The NT and the Feds have directed “an assessment of boarding school options and capacity for First Nations students in Central Australia” – likely to be the usual convoluted process seeking public money.
This is “consistent with the approach we are taking in our plan for A Better, Safer Future,” Federal Minister for Indigenous Australians Linda Burney is quoted as saying, and Federal member for Lingiari, Marion Scrymgour: “It’s really important we work through the boarding needs and views from the local community.”
But Alice Springs identity TREVOR SHIELL is proposing a shortcut to writing submissions for a government handout. Retired in the Alice Springs farm area, he is the writer of 243 comments pieces in the Alice Springs News – so far.
In a distant part of Fiji – once my world – a relative of my wife came into town proclaiming that in his region of four Fijian villages and three Indian communities there was a need for a secondary school. The nearest secondary government school was 120km away.
The community already had a primary school for Fijians [#2 on the photo above] and one for Indian kids . The community approached the government and got a negative response because the government had no money.
Dreketi was a subsistence area of the country, so they decided to build a junior secondary school themselves.
The women sold roadside produce and the men cut and milled their own timber.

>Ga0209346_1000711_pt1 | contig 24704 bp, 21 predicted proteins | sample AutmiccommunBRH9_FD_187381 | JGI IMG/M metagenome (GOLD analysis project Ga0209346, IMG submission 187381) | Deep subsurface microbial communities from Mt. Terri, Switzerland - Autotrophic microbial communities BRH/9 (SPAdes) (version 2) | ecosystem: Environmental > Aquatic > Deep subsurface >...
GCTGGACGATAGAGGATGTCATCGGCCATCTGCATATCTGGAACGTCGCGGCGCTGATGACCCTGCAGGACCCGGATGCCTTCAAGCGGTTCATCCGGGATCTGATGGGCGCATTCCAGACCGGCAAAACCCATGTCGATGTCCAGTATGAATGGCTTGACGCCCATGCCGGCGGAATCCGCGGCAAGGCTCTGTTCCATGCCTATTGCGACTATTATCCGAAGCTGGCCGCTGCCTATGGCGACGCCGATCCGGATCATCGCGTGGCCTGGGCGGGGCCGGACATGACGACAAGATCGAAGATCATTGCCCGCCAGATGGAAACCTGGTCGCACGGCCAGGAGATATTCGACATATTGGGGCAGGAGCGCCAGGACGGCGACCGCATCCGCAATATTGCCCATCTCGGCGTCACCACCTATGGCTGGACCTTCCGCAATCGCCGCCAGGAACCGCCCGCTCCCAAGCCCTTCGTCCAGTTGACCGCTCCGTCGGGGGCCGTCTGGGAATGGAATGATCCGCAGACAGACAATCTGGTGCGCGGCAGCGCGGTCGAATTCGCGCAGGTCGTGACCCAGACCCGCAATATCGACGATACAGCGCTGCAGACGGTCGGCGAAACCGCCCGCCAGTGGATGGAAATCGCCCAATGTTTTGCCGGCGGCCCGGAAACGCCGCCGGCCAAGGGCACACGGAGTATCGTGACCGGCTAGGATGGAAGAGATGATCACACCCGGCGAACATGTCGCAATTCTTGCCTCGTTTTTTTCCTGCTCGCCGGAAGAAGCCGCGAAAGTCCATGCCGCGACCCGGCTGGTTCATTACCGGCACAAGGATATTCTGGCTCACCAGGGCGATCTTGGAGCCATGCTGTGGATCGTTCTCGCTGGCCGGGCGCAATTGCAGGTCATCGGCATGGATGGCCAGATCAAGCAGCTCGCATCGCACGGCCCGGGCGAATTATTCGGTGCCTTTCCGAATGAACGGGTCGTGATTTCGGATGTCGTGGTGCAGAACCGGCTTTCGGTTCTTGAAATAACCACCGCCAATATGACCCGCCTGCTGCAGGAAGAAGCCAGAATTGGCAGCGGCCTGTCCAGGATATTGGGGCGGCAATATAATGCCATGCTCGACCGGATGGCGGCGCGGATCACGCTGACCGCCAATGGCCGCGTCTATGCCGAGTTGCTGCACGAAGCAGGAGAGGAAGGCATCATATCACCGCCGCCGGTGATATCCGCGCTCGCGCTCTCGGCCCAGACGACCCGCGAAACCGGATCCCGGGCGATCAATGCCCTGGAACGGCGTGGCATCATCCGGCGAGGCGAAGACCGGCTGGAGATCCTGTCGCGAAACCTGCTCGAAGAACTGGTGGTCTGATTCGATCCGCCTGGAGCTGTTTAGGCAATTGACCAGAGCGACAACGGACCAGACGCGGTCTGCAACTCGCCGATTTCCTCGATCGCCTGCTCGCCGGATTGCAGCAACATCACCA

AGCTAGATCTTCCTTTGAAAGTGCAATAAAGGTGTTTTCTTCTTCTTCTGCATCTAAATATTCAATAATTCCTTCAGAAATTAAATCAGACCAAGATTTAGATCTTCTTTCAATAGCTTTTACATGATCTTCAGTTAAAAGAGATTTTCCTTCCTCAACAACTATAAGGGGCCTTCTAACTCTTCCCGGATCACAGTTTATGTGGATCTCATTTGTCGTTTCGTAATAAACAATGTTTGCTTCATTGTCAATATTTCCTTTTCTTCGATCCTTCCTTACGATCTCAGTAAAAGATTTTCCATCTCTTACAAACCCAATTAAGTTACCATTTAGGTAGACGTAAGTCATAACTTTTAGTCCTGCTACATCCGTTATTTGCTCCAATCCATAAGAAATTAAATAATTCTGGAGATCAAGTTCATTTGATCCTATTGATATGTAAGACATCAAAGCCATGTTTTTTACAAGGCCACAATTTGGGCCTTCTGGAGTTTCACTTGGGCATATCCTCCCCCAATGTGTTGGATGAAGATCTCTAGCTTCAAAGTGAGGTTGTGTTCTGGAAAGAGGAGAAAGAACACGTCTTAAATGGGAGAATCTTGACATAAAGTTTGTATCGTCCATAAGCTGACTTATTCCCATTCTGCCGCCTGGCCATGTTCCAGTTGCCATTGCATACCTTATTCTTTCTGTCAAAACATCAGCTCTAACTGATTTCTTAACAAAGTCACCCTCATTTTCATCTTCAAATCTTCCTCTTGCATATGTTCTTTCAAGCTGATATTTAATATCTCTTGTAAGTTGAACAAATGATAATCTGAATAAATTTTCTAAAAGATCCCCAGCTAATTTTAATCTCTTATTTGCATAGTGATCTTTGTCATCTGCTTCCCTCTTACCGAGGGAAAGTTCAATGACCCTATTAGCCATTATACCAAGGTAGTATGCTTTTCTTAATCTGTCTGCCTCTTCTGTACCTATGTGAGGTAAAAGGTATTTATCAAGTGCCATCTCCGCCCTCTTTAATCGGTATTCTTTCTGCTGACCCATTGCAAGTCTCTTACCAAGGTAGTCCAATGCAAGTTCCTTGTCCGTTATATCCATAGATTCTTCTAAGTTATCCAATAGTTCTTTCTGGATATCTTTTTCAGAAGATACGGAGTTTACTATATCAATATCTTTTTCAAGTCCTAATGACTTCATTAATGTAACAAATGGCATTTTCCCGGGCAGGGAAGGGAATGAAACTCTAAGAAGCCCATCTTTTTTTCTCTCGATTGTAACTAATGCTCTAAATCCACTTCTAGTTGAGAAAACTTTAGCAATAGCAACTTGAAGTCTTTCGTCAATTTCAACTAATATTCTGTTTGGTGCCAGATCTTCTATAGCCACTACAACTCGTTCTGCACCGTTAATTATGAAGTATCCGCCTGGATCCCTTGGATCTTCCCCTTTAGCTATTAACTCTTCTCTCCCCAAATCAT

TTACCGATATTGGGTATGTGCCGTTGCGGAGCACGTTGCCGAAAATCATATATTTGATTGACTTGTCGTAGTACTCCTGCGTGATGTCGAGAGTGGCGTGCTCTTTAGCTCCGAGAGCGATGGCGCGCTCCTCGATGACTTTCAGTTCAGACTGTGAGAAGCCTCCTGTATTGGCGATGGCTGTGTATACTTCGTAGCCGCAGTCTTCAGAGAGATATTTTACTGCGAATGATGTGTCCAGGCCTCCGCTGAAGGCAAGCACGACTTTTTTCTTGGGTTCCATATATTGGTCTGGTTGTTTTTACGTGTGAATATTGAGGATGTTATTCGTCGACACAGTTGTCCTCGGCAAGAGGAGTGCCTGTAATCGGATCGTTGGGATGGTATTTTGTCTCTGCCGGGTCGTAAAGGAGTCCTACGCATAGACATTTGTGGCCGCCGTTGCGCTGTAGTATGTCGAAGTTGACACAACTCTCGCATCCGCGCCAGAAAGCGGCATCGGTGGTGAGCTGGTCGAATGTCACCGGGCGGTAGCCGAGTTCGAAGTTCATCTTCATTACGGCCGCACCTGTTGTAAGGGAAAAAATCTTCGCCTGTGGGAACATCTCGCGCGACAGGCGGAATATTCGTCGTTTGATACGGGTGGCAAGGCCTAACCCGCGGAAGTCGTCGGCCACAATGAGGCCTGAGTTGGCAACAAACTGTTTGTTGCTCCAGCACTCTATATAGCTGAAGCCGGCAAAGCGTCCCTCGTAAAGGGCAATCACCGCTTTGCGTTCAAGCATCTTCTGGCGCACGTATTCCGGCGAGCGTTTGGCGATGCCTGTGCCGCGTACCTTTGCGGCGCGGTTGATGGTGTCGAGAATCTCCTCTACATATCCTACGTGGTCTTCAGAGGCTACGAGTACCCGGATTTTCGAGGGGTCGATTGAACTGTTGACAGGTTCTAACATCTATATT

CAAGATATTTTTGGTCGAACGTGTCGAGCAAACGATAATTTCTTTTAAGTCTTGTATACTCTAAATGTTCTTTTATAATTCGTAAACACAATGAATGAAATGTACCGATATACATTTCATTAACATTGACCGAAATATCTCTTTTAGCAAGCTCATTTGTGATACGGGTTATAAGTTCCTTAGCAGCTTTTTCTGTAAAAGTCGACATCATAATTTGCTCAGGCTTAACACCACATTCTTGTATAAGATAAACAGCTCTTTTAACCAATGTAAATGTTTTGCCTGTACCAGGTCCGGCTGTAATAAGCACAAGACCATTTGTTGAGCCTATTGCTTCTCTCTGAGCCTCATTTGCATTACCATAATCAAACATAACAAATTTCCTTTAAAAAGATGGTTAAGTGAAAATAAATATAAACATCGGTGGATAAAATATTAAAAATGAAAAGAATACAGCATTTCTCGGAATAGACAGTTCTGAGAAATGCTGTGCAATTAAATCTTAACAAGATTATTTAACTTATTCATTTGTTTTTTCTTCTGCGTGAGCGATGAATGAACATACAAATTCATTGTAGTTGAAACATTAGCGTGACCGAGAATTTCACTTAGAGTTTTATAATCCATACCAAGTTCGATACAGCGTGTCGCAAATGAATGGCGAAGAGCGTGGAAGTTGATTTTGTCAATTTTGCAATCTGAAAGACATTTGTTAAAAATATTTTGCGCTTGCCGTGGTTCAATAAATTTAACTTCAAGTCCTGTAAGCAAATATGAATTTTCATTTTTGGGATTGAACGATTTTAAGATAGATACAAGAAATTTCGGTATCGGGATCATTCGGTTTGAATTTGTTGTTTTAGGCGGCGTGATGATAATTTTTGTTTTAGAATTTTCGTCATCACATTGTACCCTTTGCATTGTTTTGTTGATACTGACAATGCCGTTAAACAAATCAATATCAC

I recall the men mixing 20 tonnes of concrete BY HAND for the septic system (design taken from the UNESCO handbook) and digging two km of drain by hand to get water.
Within a year they had a junior secondary school for 320 kids. No help from government, thank you, and they took pride and ownership of it.
Within a year they also built a dormitory as some of the kids were walking six km through the rainforest to get to school.
Again it was theirs and they took ownership. My wife and I had the privilege of starting the school over four years with books donated from Australia and in retrospect that was the most rewarding period of my life.
I live for the day when the Indigenous communities in Central Australia would follow the same model and accept responsibility for their own welfare rather then wait for government to do everything for them and then ignore the responsibility of owning and maintaining them.
The same applies to housing and accepting some responsibility for their own welfare.
That school is now a regional education centre, originally called as the Dreketi inter racial school. It served that purpose well.
Now renamed, it has produced some great people – a diplomat, a magistrate, a deputy police commissioner and several high level government administrators from a humble beginning.
It troubles me that the large financial reserves here in Australia are not channeled into an Indigenous development bank like the Asian Development bank which spawns many business ventures in the Pacific or the Fiji Development bank which services Indigenous Fijian enterprises.
It seems to me that the rest of the world will not pause while our Indigenous entrepreneurs catch up. And all for the lack of money.
The money is there in trust but there is little incentive to use it for self development.
Google Earth IMAGE at top:  the secondary school built by the village;  where the women sold produce to raise money and  the principal’s residence. On its western side is a pine wood plantation [photo above] started when the secondary school was built and that now assists to guarantee the financial independence of school.